Approximately five years after the United States economy took a nosedive, analysts have started to note possible signs of an economic turnaround. Unemployment claims are at their lowest level since 2008. U.S. GDP is in its tenth consecutive growth quarter. American retail spending is increasing. Additionally, President Obama stated his confidence in continuing economic growth. However, where does the fact that 2011 business and consumer bankruptcy filings were down (as compared to 2010) fall? Whether it is another encouraging signal that the bad economy is on its way out or simply has no correlation, bankruptcy filings this past year have fallen across the board.
Personal bankruptcy filings fell 12% in 2011, with only one out of every 175 Americans filing, compared to one out of 150 people in 2010. Coming off the heels of a steady rise in personal bankruptcy filings from 2005-2010, the American Bankruptcy Institute (ABI) had expected that trend to continue into 2011. The rise in filings during this period came despite the enactment of the Bankruptcy Abuse Prevention and Consumer Protection Act, which placed more restrictions on filing debtors. The ABI stated that the steady increase in filings was a result of high debt burdens along with stagnant income growth.
After the first six-months of 2011, the ABI credited the drop in bankruptcies to “continued efforts of consumers to reduce their household debt and [the] overall pull back in consumer credit.” However, the months preceding June 2011 showed growth before consumer spending declined, even then only 0.2%. The analyst associated with the growth study reasoned the decreased spending was the result of unemployment, stagnant wages, and fuel costs. As a result, the reasons given by the ABI for the increase in filings from 2005 to 2010 do not match up with the realities of a decrease in filings during 2011.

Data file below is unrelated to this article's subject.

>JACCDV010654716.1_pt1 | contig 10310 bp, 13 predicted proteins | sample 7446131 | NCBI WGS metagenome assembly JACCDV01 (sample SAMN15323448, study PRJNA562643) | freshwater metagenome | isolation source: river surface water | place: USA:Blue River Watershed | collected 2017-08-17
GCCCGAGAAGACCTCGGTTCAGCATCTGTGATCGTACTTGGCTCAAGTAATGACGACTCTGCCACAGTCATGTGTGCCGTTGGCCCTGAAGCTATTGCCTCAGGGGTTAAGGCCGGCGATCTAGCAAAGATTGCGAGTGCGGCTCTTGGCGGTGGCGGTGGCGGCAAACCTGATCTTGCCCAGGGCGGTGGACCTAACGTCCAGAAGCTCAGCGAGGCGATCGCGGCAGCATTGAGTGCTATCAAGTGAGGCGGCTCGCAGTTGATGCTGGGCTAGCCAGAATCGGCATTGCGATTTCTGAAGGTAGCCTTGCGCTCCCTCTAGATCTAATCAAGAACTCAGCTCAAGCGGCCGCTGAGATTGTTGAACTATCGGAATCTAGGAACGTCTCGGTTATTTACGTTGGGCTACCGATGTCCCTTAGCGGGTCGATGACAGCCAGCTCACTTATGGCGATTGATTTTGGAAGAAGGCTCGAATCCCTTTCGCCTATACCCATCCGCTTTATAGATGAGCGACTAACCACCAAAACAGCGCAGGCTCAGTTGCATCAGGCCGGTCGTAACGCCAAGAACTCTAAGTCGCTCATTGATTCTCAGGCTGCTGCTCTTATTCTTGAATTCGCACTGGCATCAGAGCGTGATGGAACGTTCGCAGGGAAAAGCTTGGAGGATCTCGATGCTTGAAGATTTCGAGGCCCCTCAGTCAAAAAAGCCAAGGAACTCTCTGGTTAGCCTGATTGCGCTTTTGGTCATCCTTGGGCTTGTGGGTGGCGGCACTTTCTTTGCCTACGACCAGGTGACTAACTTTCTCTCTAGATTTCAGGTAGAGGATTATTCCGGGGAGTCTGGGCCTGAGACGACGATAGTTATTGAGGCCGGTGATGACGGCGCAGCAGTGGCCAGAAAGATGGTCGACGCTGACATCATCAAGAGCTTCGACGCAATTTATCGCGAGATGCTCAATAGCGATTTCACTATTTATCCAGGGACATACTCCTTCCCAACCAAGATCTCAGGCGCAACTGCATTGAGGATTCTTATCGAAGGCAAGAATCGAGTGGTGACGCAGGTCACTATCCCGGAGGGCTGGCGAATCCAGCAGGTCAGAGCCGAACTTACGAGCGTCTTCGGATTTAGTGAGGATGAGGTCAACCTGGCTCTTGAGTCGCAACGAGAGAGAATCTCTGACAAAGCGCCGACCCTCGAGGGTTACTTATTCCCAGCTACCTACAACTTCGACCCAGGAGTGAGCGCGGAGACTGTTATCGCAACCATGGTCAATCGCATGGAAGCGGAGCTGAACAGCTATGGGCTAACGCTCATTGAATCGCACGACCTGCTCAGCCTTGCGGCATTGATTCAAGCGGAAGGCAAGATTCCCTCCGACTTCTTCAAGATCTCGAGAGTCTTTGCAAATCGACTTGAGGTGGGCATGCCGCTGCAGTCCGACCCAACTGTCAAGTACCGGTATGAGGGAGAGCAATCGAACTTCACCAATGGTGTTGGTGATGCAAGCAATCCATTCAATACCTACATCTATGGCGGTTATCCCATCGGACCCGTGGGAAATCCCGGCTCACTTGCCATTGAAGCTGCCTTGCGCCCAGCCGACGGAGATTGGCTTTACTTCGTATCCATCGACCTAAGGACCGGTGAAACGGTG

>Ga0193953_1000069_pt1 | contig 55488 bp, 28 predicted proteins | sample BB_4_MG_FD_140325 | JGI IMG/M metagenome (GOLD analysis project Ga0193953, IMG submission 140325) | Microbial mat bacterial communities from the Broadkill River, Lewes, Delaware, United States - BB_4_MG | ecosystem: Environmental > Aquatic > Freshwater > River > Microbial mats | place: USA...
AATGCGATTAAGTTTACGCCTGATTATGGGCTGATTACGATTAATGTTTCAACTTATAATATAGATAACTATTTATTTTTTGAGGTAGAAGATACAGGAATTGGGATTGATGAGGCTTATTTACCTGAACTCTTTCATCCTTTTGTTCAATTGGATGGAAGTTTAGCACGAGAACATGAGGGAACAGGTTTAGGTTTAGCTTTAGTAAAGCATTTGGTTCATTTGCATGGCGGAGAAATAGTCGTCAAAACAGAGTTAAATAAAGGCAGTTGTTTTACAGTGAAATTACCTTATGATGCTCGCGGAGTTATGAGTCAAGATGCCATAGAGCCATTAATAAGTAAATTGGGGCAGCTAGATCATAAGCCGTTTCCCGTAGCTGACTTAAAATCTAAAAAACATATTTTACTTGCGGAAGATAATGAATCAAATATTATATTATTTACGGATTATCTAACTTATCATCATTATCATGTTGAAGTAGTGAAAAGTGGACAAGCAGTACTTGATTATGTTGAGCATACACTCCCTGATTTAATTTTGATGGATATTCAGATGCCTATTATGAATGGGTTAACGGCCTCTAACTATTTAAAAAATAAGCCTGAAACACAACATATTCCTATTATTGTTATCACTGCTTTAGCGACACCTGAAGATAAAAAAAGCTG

Though the economics of consumer debt and bankruptcy filings is complex (with experts voicing their dueling opinions over the matter) possible explanations exist for the 2011 bankruptcy filing decline. First, in the wake of lending disasters of the recent past, perhaps banks and lending institutions have been more stringent about consumer debt borrowing.1 With less debt available to them, there are presumably fewer chances for consumers to default on loans, resulting in fewer bankruptcies. Second, the real estate market has been in a severe decline since 2006. The beginning of this decline was right before the real estate bubble popped and home mortgage lending was at its peak. Therefore, it is possible that banks holding onto non-performing or under performing mortgages do not have an interest in foreclosing on homes whose value far under secures their loan. Rather, these banks may be holding onto these mortgages to give the real estate market time to rebound, thus securing a higher return upon foreclosure at a later date.
The 12% decline in consumer bankruptcy filings this past year parallels the 14% decline in business bankruptcy filings (by a corporation, partnership, or an individual with debts predominately related to operation of business) for the same period. Even more impressive, publicly traded companies filed 86 times in 2011, compared to 106 filings in 2010, and 211 filings in 2009. Though down in number, the 2011 business bankruptcies eclipsed 2010 bankruptcies in pre-petition assets: $1.2 billion, compared to $840 million in 2010. While there were fewer bankruptcy filings, the increase in pre-petition assets involved means that the size of the bankruptcies, the value of them, actually grew approximately 70% in 2011.2 Notably, there were several high-profile bankruptcies filed in 2011 including AMR Corporation (American Airlines), MF Global Holdings Ltd., Borders and Dynegy Holdings.
In 2011, a total of four financial-institution bankruptcies occurred (compared to ten in 2010). Furthermore, bank failings (receiverships handled by the Federal Deposit Insurance Corporation, a separate process than bankruptcy) in 2011 rested at 92, a significant reduction from 2010’s 161. However, the relative health of financial institutions as a whole could have been caused by tighter consumer lending (mentioned above).
The decline in business bankruptcies might be related to the rise in out-of-court restructuring. Similar to consumer mortgages and loans, banks might be holding onto non-performing or under-performing business loans and favoring leniency and extended timeframes for defaults. This strategy allows banks to avoid dealing with the automatic stay of a debtor’s assets, the attorneys’ fees, and the multi-creditor concessions that accompany chapter 11 reorganizations. Another explanation for this decrease is that the balloon loans issued pre-2008 have not yet become due. This means that 2012 could have a significant increase in bankruptcy filings.